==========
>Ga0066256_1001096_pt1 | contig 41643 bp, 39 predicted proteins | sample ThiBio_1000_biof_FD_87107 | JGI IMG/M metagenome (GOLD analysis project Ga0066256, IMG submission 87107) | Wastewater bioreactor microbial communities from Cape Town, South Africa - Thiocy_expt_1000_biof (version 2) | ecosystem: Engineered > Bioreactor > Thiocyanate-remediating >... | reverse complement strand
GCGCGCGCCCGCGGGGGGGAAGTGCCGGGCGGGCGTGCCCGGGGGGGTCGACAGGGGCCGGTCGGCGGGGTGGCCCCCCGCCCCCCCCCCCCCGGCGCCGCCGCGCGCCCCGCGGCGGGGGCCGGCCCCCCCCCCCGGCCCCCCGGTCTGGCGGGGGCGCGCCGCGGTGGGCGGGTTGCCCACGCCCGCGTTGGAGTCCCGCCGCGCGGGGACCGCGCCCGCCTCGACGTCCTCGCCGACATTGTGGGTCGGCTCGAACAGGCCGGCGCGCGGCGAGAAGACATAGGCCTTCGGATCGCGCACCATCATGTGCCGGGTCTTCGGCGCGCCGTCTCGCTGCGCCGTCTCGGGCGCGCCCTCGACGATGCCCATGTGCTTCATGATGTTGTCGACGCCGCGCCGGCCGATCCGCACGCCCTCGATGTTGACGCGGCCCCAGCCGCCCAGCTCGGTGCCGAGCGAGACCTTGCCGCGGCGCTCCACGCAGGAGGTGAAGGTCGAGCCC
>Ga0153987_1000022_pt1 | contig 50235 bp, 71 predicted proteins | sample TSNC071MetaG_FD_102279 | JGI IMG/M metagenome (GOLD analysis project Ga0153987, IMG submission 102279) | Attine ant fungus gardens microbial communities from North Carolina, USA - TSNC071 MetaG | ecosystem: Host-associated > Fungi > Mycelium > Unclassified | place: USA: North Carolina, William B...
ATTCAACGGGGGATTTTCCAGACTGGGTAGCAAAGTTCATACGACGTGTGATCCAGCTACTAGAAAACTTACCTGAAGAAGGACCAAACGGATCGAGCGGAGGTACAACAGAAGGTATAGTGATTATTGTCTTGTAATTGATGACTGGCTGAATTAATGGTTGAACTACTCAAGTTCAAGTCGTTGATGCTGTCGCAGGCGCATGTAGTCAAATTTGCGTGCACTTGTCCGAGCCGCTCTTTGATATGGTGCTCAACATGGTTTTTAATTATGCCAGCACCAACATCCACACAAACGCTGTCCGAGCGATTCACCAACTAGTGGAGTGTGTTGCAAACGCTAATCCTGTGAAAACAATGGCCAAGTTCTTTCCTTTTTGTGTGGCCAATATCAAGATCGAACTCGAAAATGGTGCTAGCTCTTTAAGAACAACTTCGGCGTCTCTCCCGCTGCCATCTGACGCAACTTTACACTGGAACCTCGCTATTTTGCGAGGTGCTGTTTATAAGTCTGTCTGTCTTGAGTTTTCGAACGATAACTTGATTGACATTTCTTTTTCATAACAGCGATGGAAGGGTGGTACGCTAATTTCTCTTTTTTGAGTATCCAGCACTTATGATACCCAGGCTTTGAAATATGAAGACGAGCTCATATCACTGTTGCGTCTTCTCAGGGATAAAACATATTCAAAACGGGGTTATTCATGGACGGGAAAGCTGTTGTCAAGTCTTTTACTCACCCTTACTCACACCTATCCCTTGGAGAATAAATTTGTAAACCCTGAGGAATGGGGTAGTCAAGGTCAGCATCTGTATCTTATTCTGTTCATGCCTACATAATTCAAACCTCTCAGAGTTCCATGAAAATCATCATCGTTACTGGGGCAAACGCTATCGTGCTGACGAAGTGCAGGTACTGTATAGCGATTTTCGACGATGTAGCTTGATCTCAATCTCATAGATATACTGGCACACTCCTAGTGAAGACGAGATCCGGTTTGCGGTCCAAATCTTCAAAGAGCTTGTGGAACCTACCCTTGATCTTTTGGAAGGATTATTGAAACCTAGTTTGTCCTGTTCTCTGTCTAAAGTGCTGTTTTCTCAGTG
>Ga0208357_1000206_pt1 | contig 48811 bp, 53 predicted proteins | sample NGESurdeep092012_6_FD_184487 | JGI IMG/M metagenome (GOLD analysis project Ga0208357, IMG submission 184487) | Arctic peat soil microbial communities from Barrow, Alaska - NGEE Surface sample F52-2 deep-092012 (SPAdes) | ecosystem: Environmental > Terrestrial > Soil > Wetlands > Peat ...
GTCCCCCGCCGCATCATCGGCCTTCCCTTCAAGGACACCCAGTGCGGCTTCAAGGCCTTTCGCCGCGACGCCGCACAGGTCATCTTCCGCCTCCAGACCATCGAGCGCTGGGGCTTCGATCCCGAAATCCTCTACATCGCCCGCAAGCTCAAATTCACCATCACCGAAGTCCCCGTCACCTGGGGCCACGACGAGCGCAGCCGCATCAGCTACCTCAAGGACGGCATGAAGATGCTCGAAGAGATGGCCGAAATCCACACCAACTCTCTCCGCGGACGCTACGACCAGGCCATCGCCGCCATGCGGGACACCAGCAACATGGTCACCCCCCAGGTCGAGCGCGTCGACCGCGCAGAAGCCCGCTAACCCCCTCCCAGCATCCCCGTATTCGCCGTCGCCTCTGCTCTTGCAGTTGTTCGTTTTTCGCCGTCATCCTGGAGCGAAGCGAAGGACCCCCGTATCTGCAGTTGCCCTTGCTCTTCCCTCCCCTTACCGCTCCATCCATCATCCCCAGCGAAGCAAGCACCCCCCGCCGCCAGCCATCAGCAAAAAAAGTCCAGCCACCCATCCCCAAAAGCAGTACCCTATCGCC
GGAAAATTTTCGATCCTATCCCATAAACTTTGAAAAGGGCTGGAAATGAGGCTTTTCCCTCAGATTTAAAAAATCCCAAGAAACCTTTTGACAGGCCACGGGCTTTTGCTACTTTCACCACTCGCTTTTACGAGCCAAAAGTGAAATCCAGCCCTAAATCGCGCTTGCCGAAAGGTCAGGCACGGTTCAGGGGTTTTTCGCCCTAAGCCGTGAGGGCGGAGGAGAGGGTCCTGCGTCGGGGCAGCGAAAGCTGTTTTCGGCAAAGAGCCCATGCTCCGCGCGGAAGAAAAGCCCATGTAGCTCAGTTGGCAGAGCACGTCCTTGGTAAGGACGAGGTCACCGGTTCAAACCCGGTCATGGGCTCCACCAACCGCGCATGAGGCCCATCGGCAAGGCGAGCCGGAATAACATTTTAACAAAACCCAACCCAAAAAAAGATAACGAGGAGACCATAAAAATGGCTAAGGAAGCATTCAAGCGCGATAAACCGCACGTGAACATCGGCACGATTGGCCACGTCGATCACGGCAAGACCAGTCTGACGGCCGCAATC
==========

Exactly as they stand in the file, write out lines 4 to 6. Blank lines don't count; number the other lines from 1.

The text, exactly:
ATTCAACGGGGGATTTTCCAGACTGGGTAGCAAAGTTCATACGACGTGTGATCCAGCTACTAGAAAACTTACCTGAAGAAGGACCAAACGGATCGAGCGGAGGTACAACAGAAGGTATAGTGATTATTGTCTTGTAATTGATGACTGGCTGAATTAATGGTTGAACTACTCAAGTTCAAGTCGTTGATGCTGTCGCAGGCGCATGTAGTCAAATTTGCGTGCACTTGTCCGAGCCGCTCTTTGATATGGTGCTCAACATGGTTTTTAATTATGCCAGCACCAACATCCACACAAACGCTGTCCGAGCGATTCACCAACTAGTGGAGTGTGTTGCAAACGCTAATCCTGTGAAAACAATGGCCAAGTTCTTTCCTTTTTGTGTGGCCAATATCAAGATCGAACTCGAAAATGGTGCTAGCTCTTTAAGAACAACTTCGGCGTCTCTCCCGCTGCCATCTGACGCAACTTTACACTGGAACCTCGCTATTTTGCGAGGTGCTGTTTATAAGTCTGTCTGTCTTGAGTTTTCGAACGATAACTTGATTGACATTTCTTTTTCATAACAGCGATGGAAGGGTGGTACGCTAATTTCTCTTTTTTGAGTATCCAGCACTTATGATACCCAGGCTTTGAAATATGAAGACGAGCTCATATCACTGTTGCGTCTTCTCAGGGATAAAACATATTCAAAACGGGGTTATTCATGGACGGGAAAGCTGTTGTCAAGTCTTTTACTCACCCTTACTCACACCTATCCCTTGGAGAATAAATTTGTAAACCCTGAGGAATGGGGTAGTCAAGGTCAGCATCTGTATCTTATTCTGTTCATGCCTACATAATTCAAACCTCTCAGAGTTCCATGAAAATCATCATCGTTACTGGGGCAAACGCTATCGTGCTGACGAAGTGCAGGTACTGTATAGCGATTTTCGACGATGTAGCTTGATCTCAATCTCATAGATATACTGGCACACTCCTAGTGAAGACGAGATCCGGTTTGCGGTCCAAATCTTCAAAGAGCTTGTGGAACCTACCCTTGATCTTTTGGAAGGATTATTGAAACCTAGTTTGTCCTGTTCTCTGTCTAAAGTGCTGTTTTCTCAGTG
>Ga0208357_1000206_pt1 | contig 48811 bp, 53 predicted proteins | sample NGESurdeep092012_6_FD_184487 | JGI IMG/M metagenome (GOLD analysis project Ga0208357, IMG submission 184487) | Arctic peat soil microbial communities from Barrow, Alaska - NGEE Surface sample F52-2 deep-092012 (SPAdes) | ecosystem: Environmental > Terrestrial > Soil > Wetlands > Peat ...
GTCCCCCGCCGCATCATCGGCCTTCCCTTCAAGGACACCCAGTGCGGCTTCAAGGCCTTTCGCCGCGACGCCGCACAGGTCATCTTCCGCCTCCAGACCATCGAGCGCTGGGGCTTCGATCCCGAAATCCTCTACATCGCCCGCAAGCTCAAATTCACCATCACCGAAGTCCCCGTCACCTGGGGCCACGACGAGCGCAGCCGCATCAGCTACCTCAAGGACGGCATGAAGATGCTCGAAGAGATGGCCGAAATCCACACCAACTCTCTCCGCGGACGCTACGACCAGGCCATCGCCGCCATGCGGGACACCAGCAACATGGTCACCCCCCAGGTCGAGCGCGTCGACCGCGCAGAAGCCCGCTAACCCCCTCCCAGCATCCCCGTATTCGCCGTCGCCTCTGCTCTTGCAGTTGTTCGTTTTTCGCCGTCATCCTGGAGCGAAGCGAAGGACCCCCGTATCTGCAGTTGCCCTTGCTCTTCCCTCCCCTTACCGCTCCATCCATCATCCCCAGCGAAGCAAGCACCCCCCGCCGCCAGCCATCAGCAAAAAAAGTCCAGCCACCCATCCCCAAAAGCAGTACCCTATCGCC